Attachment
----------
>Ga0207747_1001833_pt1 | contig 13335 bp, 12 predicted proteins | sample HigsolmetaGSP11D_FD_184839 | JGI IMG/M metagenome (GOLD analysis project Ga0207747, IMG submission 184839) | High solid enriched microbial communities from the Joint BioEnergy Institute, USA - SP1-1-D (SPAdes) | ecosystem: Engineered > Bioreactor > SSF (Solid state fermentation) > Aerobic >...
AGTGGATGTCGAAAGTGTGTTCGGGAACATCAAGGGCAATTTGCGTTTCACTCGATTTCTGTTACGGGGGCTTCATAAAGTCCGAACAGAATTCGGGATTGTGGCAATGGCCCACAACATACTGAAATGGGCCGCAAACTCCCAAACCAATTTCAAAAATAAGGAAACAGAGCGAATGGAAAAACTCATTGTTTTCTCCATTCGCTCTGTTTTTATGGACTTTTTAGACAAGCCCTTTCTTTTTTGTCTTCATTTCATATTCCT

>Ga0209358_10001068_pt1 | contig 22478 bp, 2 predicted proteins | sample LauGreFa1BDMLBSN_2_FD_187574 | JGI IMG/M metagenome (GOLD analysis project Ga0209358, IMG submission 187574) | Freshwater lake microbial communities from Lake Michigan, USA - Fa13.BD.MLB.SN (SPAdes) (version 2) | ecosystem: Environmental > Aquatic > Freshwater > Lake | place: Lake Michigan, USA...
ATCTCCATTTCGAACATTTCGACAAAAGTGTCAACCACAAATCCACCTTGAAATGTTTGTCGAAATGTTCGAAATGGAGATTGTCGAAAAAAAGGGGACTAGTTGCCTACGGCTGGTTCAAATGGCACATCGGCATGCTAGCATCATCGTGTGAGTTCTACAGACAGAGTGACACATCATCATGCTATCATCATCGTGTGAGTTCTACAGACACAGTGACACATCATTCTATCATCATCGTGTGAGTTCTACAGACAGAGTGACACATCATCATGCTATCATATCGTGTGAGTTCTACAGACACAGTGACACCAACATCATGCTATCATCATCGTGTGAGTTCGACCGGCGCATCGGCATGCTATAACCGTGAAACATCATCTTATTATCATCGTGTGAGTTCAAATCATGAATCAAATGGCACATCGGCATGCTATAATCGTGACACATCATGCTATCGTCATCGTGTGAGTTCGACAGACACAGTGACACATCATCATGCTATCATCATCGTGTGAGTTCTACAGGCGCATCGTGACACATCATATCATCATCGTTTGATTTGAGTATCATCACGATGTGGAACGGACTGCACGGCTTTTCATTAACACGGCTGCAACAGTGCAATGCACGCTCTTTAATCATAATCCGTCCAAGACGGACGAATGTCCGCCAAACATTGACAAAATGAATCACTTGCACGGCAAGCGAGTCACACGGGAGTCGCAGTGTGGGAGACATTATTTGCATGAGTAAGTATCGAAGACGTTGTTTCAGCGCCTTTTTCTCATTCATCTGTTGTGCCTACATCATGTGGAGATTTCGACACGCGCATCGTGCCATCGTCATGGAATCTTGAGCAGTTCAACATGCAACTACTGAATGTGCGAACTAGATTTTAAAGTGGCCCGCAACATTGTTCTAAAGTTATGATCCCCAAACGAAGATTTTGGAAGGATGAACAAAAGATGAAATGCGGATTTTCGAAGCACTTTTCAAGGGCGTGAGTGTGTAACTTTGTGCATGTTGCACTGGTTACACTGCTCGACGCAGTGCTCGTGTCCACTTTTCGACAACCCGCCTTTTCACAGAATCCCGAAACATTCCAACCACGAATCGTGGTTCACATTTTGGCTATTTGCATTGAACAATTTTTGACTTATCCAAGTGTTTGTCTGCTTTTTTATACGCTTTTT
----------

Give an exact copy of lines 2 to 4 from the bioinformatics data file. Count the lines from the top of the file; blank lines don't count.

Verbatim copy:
AGTGGATGTCGAAAGTGTGTTCGGGAACATCAAGGGCAATTTGCGTTTCACTCGATTTCTGTTACGGGGGCTTCATAAAGTCCGAACAGAATTCGGGATTGTGGCAATGGCCCACAACATACTGAAATGGGCCGCAAACTCCCAAACCAATTTCAAAAATAAGGAAACAGAGCGAATGGAAAAACTCATTGTTTTCTCCATTCGCTCTGTTTTTATGGACTTTTTAGACAAGCCCTTTCTTTTTTGTCTTCATTTCATATTCCT

>Ga0209358_10001068_pt1 | contig 22478 bp, 2 predicted proteins | sample LauGreFa1BDMLBSN_2_FD_187574 | JGI IMG/M metagenome (GOLD analysis project Ga0209358, IMG submission 187574) | Freshwater lake microbial communities from Lake Michigan, USA - Fa13.BD.MLB.SN (SPAdes) (version 2) | ecosystem: Environmental > Aquatic > Freshwater > Lake | place: Lake Michigan, USA...
ATCTCCATTTCGAACATTTCGACAAAAGTGTCAACCACAAATCCACCTTGAAATGTTTGTCGAAATGTTCGAAATGGAGATTGTCGAAAAAAAGGGGACTAGTTGCCTACGGCTGGTTCAAATGGCACATCGGCATGCTAGCATCATCGTGTGAGTTCTACAGACAGAGTGACACATCATCATGCTATCATCATCGTGTGAGTTCTACAGACACAGTGACACATCATTCTATCATCATCGTGTGAGTTCTACAGACAGAGTGACACATCATCATGCTATCATATCGTGTGAGTTCTACAGACACAGTGACACCAACATCATGCTATCATCATCGTGTGAGTTCGACCGGCGCATCGGCATGCTATAACCGTGAAACATCATCTTATTATCATCGTGTGAGTTCAAATCATGAATCAAATGGCACATCGGCATGCTATAATCGTGACACATCATGCTATCGTCATCGTGTGAGTTCGACAGACACAGTGACACATCATCATGCTATCATCATCGTGTGAGTTCTACAGGCGCATCGTGACACATCATATCATCATCGTTTGATTTGAGTATCATCACGATGTGGAACGGACTGCACGGCTTTTCATTAACACGGCTGCAACAGTGCAATGCACGCTCTTTAATCATAATCCGTCCAAGACGGACGAATGTCCGCCAAACATTGACAAAATGAATCACTTGCACGGCAAGCGAGTCACACGGGAGTCGCAGTGTGGGAGACATTATTTGCATGAGTAAGTATCGAAGACGTTGTTTCAGCGCCTTTTTCTCATTCATCTGTTGTGCCTACATCATGTGGAGATTTCGACACGCGCATCGTGCCATCGTCATGGAATCTTGAGCAGTTCAACATGCAACTACTGAATGTGCGAACTAGATTTTAAAGTGGCCCGCAACATTGTTCTAAAGTTATGATCCCCAAACGAAGATTTTGGAAGGATGAACAAAAGATGAAATGCGGATTTTCGAAGCACTTTTCAAGGGCGTGAGTGTGTAACTTTGTGCATGTTGCACTGGTTACACTGCTCGACGCAGTGCTCGTGTCCACTTTTCGACAACCCGCCTTTTCACAGAATCCCGAAACATTCCAACCACGAATCGTGGTTCACATTTTGGCTATTTGCATTGAACAATTTTTGACTTATCCAAGTGTTTGTCTGCTTTTTTATACGCTTTTT